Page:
The Bishop of Gloucester, on the other hand, talks about his changing views - while yet disinclined to take any action, as a Bishop of the C.of E., to actually encourage change from his position as a bishop. He still tries (and has obviously been successful in this) to dissuade a Bishop in TEC from attending the legal process of episcopal ordination of a Bishop in that Church! It is not his business to interfere!

The premise of this interference? - that he feels TEC should not ordain a woman he feels to be unworthy of the office and dignity of the Anglican Episcopate! - Despite the fact that he has 'some sympathy' with gays, he feels that TEC - a Church with its own ethos and culture and independence from the C.of E. - should have to exemplify his own reluctance to go ahead with what TEC sees as a legitimate Gospel imperative!

I'm glad +Gloucester has the grace to admit his own mistakes on the issue of same-sex Blessings, but does he not realize that other parts of the Church - like TEC - are less willing to tolerate the status quo - on gays and women bishops - than he is. Someone has to declare their loyalty to the Call of the Gospel and the fact that he is unable to use his own position in the Church of england to do this should not prevent TEC, or any other Province in the Anglican Communion, from making the leap of faith that is required to dispel the ethos of misogyny and homophobia that is still a problem for certain bishops and clergy of the Church of England. After all, TEC is not breaking its own canonical rule of obedience.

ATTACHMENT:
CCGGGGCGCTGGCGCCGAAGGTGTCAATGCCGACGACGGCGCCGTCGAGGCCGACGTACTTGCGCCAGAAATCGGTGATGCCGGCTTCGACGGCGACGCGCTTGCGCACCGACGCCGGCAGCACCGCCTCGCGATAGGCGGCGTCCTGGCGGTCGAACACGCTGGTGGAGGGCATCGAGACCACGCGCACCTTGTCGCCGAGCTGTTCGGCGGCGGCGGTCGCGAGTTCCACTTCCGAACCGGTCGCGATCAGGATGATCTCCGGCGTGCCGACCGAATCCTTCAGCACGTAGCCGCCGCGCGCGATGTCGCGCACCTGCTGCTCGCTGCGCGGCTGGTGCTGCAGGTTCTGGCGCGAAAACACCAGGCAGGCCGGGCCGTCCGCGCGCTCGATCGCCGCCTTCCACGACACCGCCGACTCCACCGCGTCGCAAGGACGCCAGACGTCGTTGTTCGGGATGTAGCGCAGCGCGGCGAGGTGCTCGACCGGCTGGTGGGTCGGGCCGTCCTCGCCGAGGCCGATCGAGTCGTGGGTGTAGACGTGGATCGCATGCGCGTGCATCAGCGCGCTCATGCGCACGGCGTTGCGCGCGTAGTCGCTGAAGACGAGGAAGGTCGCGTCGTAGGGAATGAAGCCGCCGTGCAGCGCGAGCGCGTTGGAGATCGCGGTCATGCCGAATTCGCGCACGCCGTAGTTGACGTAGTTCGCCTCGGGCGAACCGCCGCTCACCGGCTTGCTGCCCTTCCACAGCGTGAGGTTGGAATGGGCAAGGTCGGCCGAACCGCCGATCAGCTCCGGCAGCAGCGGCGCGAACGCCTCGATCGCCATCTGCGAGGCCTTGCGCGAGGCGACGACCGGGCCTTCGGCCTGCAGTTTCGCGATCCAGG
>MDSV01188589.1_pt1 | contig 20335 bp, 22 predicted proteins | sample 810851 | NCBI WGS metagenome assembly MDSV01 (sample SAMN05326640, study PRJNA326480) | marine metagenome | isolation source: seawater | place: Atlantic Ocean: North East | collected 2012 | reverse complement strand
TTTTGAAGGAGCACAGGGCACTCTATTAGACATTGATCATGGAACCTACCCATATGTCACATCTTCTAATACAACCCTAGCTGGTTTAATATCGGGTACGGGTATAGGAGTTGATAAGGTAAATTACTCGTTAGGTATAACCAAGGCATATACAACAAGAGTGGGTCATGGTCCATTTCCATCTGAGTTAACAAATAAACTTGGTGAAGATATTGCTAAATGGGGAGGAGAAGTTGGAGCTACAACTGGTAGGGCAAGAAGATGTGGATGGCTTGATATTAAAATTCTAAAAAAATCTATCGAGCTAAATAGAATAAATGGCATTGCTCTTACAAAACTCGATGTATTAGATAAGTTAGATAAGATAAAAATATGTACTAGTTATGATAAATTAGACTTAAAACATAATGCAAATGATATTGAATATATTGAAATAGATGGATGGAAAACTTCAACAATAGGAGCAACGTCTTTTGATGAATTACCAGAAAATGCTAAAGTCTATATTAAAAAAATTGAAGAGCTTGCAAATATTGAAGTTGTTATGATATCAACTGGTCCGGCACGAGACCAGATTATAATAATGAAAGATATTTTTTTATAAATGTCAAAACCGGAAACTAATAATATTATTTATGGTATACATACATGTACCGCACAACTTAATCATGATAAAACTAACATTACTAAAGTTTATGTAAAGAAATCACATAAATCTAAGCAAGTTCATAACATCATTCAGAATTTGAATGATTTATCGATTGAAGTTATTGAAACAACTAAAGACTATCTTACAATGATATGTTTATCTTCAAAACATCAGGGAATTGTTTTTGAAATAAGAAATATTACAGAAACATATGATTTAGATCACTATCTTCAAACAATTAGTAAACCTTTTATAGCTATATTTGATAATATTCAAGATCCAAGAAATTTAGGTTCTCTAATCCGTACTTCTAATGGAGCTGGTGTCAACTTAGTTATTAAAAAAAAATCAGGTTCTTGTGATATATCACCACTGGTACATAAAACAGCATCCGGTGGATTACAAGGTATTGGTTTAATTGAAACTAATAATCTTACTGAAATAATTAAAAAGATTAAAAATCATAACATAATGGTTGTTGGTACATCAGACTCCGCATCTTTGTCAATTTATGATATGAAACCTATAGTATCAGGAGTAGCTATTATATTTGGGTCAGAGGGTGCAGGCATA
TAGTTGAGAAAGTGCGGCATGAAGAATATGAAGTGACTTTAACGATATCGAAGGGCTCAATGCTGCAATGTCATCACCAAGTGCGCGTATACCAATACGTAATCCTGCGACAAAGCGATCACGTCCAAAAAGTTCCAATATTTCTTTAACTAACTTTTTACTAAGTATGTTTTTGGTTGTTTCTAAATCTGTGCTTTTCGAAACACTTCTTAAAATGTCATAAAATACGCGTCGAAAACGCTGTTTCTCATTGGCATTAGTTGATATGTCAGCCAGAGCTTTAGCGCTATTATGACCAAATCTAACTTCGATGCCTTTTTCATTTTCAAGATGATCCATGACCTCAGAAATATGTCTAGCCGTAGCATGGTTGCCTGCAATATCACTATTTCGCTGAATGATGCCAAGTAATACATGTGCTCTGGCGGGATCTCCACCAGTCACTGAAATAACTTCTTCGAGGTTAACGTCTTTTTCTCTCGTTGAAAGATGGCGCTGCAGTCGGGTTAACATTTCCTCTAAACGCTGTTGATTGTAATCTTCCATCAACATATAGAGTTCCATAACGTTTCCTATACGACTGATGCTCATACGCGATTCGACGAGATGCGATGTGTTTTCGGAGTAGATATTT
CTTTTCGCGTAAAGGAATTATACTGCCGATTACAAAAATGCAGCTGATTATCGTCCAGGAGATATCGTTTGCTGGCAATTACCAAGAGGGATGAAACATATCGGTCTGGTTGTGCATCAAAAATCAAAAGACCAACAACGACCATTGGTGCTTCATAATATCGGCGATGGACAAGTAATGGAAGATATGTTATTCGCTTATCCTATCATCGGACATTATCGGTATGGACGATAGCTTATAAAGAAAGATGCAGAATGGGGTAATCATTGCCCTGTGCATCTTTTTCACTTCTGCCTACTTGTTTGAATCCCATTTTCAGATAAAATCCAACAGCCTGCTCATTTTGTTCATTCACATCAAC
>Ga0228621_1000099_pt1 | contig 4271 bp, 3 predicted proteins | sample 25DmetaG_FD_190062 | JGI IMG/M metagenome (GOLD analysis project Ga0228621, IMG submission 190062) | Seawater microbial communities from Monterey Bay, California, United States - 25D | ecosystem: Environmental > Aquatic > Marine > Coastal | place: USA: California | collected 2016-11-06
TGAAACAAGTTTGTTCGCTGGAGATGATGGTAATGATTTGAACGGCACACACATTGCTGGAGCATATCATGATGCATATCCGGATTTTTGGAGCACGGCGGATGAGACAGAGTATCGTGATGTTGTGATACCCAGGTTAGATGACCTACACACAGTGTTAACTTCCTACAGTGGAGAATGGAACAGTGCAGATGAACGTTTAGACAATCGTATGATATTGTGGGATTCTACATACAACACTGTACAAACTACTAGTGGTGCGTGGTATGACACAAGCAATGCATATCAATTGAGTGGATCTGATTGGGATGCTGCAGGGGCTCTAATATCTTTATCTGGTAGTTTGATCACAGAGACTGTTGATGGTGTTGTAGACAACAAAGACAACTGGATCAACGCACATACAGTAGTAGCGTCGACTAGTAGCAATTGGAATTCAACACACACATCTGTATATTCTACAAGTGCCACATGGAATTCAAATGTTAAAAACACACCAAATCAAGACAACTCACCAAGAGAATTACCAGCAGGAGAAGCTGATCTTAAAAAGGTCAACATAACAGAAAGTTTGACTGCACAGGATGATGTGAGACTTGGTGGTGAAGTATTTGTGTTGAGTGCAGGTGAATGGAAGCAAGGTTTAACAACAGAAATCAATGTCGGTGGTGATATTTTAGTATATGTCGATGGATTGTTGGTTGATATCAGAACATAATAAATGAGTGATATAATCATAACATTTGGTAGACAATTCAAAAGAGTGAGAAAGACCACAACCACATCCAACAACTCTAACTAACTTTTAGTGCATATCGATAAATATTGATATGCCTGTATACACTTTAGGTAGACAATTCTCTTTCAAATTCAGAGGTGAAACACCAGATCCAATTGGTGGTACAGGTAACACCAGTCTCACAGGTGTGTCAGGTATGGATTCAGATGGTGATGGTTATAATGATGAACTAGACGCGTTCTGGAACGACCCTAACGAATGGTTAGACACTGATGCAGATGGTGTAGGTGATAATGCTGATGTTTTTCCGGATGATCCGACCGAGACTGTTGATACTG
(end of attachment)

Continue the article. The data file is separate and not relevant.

Merely 'going-along' with the status quo, when acknowledging the injustice of doing so, does not excuse a Bishop in the Church from doing all he/she can to alter the endemic culture.

Posted by Father Ron Smith at Monday, 17 May 2010 at 11:50pm BST

"For you cannot, in a worldwide Communion, move at the speed of the fastest."

Justice-loving people (among them, many Christians---among them, the FIRST Christians!) have EVER had this preached AT them.

The alternative, is to move "at the speed of" NEVER.

The great folksinger Malvina Reynolds was thinking of someone like +Gloucester when she wrote:

"'It's not nice' to block the doorway.
'It's not nice' to go to jail.
Well, we've tried all the nice ways,
But the nice ways always fail!

'It's not nice'
'It's not nice':
You've told us once,
You've told us twice.
But if that's freedom's price
I don't mind!"

TBTG for TEC's newest bishop, +Mary Glasspool!

Posted by JCF at Tuesday, 18 May 2010 at 12:31am BST